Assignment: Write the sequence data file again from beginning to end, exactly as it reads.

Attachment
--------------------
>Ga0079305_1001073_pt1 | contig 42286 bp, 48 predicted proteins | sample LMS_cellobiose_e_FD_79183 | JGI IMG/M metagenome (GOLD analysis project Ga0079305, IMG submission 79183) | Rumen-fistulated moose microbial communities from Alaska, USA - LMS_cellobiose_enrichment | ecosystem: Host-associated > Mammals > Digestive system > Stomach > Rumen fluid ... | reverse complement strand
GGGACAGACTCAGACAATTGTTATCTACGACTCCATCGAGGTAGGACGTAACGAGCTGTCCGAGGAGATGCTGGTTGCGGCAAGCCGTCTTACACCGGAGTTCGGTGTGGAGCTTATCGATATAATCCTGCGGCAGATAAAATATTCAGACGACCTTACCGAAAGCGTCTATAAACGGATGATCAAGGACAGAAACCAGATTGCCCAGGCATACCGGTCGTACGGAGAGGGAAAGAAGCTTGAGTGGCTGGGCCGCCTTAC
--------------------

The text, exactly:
>Ga0079305_1001073_pt1 | contig 42286 bp, 48 predicted proteins | sample LMS_cellobiose_e_FD_79183 | JGI IMG/M metagenome (GOLD analysis project Ga0079305, IMG submission 79183) | Rumen-fistulated moose microbial communities from Alaska, USA - LMS_cellobiose_enrichment | ecosystem: Host-associated > Mammals > Digestive system > Stomach > Rumen fluid ... | reverse complement strand
GGGACAGACTCAGACAATTGTTATCTACGACTCCATCGAGGTAGGACGTAACGAGCTGTCCGAGGAGATGCTGGTTGCGGCAAGCCGTCTTACACCGGAGTTCGGTGTGGAGCTTATCGATATAATCCTGCGGCAGATAAAATATTCAGACGACCTTACCGAAAGCGTCTATAAACGGATGATCAAGGACAGAAACCAGATTGCCCAGGCATACCGGTCGTACGGAGAGGGAAAGAAGCTTGAGTGGCTGGGCCGCCTTAC